1950 - The US - backed by the United Nations - decided to send troops to fight in the Korean Conflict.
1954 - The world's first nuclear power station opened at Obninsk, near Moscow.
1957 - Hurricane Audrey made landfall near the Louisiana/Texas border, eventually killing 500 people.
1966 - The daily soap opera Dark Shadows debuted on ABC-TV; it would eventually run for 1,225 episodes before it was taken off the air in April 1971.
1967 - The first electronic Automated Teller Machine (or 'ATM', as the kids have taken to calling them these days) was installed by Barclay's at Enfield Town, in North London; designed by John Shepherd-Barron for the printing firm De La Rue, its first user was Reg Varney, the popular star of ITV's successful sitcom On The Buses (shown at right, demonstrating the machine). Rather than a plastic card this early ATM took special cheques, and dispensed at most £10 with the aid of a four-digit PIN number, the concept of which had occurred to James Goodfellow as early as 1965... A year after Barclay's machine opened an American inventor from Dallas named Donald Wetzel created the networked ATM, and the world was changed forever. Of course the first such machine - which was merely mechanical and not electronic, as designed and built by Luther George Simjian - had been installed at a branch of City Bank of New York in 1939; that one, though, was removed after just six months when it failed to garner enough customer interest.
1973 - Juan María Bordaberry, President of Uruguay, dissolved Parliament and headed a coup d'état.
1976 - Air France Flight 139 (on a flight from Tel Aviv to Paris via Athens) was hijacked en route by the PLO and redirected to Uganda's Entebbe Airport... Operation Entebbe - originally called Operation Thunderball but later renamed Operation Yonatan for Sayeret Matkal commander Lt.-Col. Yonatan 'Yoni' Netanyahu* who was killed during the action - would later be carried out on the night of July 3rd-4th to rescue the hijacked passengers; the incident inspired several dramatizations, the most popular of which were Marvin J. Chomsky's Victory at Entebbe (1976) and Raid On Entebbe (1977), directed by Irvin Kershner.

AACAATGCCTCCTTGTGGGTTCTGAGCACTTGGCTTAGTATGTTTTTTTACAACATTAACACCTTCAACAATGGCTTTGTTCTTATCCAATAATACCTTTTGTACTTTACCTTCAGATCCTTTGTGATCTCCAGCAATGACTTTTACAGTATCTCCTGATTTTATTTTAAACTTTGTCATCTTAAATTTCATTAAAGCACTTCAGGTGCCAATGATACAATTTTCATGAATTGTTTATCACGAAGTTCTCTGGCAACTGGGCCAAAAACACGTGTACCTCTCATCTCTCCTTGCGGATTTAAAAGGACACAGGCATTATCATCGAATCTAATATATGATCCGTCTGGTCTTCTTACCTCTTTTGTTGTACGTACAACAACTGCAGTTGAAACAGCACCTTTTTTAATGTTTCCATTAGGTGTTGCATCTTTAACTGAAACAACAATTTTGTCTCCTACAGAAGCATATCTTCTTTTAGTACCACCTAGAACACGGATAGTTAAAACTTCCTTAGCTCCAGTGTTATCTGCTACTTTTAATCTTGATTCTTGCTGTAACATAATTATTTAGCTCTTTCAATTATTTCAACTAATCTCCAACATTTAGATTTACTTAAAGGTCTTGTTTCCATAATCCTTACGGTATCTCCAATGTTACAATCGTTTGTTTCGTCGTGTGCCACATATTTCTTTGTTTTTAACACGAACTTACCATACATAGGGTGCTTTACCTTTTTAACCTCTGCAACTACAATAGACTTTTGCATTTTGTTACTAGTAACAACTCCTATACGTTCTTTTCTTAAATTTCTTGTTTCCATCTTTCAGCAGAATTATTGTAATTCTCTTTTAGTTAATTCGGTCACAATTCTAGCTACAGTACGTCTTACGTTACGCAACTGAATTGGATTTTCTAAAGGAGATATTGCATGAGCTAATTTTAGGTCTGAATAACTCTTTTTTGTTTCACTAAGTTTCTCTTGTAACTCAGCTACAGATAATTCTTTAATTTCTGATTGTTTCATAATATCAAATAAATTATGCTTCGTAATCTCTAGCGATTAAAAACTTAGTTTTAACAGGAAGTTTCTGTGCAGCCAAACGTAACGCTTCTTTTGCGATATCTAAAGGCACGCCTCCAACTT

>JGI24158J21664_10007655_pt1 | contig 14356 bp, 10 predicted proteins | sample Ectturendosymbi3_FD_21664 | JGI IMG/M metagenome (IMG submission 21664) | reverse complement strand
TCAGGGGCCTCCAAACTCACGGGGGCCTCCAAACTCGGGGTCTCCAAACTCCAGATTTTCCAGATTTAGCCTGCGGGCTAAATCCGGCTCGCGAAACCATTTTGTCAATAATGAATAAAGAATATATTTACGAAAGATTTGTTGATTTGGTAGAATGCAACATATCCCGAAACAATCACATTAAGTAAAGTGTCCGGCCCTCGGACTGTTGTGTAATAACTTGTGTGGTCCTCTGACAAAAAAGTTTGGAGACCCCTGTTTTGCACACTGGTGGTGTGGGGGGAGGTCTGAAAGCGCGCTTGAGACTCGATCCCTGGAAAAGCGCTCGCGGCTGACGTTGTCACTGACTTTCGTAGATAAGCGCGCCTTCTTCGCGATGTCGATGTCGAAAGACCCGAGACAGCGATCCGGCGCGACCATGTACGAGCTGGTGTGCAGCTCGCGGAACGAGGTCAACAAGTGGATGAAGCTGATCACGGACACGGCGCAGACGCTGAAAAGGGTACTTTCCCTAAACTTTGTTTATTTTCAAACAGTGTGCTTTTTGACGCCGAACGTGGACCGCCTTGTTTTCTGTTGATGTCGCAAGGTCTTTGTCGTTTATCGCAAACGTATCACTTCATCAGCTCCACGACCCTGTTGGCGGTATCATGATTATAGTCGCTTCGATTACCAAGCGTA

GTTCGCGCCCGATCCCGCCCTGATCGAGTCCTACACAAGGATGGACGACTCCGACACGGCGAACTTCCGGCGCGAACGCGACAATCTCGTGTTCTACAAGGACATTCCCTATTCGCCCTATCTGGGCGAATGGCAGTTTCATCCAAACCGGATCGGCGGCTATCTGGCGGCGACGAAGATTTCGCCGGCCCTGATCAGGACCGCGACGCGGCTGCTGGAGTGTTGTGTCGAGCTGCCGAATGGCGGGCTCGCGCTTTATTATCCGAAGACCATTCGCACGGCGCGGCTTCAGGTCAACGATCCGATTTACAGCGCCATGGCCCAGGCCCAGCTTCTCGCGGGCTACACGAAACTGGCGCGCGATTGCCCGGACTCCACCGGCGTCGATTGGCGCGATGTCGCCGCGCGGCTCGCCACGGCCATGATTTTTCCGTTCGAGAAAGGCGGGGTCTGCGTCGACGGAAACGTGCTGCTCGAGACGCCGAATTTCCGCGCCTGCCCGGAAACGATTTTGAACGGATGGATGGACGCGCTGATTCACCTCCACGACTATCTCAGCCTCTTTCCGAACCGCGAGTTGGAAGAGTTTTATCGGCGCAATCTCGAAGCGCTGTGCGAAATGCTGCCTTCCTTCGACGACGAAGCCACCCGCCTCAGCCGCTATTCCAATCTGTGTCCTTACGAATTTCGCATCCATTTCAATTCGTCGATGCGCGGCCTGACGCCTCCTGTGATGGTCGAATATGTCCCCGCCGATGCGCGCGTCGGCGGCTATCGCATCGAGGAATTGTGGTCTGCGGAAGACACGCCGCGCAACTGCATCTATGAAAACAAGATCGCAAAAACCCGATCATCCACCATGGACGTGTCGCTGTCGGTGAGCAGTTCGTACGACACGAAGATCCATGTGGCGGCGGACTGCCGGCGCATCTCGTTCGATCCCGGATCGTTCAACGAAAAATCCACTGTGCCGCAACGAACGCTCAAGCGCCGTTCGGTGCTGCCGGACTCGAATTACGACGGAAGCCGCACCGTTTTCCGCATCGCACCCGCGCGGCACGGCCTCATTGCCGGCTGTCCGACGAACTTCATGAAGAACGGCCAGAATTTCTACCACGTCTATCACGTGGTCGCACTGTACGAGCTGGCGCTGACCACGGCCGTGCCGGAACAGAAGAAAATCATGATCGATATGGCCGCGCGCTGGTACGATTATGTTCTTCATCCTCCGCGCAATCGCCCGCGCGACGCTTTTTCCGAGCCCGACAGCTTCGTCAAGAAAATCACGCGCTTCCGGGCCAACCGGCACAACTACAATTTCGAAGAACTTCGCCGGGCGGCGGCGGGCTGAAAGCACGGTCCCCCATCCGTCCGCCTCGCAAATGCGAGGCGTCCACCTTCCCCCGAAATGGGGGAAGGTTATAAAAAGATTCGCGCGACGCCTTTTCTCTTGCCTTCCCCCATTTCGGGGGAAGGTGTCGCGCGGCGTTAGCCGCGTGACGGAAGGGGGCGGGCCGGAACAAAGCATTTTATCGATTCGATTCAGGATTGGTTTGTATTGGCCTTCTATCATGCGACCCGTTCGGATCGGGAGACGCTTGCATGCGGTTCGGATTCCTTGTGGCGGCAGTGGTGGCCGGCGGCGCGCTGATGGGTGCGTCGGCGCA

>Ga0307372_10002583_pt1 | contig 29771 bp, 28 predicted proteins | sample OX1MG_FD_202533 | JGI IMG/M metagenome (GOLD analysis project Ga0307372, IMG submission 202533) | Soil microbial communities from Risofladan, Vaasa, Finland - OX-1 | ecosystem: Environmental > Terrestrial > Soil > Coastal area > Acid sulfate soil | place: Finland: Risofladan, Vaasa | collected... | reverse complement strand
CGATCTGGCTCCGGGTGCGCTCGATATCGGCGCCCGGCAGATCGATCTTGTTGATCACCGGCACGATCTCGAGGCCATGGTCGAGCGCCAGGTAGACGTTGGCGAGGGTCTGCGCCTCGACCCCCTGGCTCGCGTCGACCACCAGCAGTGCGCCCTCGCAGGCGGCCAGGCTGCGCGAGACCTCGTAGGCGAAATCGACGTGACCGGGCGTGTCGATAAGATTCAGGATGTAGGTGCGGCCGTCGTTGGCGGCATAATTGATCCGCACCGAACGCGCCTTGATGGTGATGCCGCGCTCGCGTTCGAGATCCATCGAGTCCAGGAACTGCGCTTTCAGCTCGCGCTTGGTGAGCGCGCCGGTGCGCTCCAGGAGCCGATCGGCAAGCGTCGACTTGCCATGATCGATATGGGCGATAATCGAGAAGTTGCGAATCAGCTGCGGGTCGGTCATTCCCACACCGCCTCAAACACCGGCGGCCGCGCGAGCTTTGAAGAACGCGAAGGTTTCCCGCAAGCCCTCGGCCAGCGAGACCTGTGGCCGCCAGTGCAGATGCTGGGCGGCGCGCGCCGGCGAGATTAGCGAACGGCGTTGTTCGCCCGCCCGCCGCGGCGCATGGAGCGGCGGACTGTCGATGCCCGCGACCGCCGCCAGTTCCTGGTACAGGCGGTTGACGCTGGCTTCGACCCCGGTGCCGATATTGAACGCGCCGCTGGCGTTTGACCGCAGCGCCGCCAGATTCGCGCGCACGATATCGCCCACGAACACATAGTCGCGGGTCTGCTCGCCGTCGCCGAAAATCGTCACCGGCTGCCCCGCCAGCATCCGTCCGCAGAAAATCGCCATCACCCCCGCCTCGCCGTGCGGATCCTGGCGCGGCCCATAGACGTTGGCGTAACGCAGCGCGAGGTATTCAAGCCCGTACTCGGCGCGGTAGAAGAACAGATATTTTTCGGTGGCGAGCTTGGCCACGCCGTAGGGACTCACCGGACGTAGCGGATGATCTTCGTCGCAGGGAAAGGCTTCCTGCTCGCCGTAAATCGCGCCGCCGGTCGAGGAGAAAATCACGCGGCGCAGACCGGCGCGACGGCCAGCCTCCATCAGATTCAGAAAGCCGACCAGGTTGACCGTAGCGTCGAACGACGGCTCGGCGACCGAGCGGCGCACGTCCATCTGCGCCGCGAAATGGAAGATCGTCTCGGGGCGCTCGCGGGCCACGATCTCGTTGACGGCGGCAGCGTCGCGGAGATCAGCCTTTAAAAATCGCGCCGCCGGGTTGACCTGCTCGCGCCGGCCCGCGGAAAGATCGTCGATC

1985 - America's fabled Route 66 - first opened in November 1926 between Chicago to Los Angeles - ceased to be an official highway, although traces of it have been preserved for the purpose of tourism.
1991 - Two days after Slovenia declared its independence the newly minted country was invaded by its former overlord, Yugoslavia, which sent in troops, tanks, and aircraft - provoking the Ten-Day War.
2003 - The United States National Do Not Call Registry - created to combat unwanted telemarketing calls and administered by the Federal Trade Commission - enrolled almost three-quarters of a million phone numbers on its first day.
2007 - Prime Minister Tony Blair formally submitted his resignation to Queen Elizabeth II. About five years too late, but there you have it...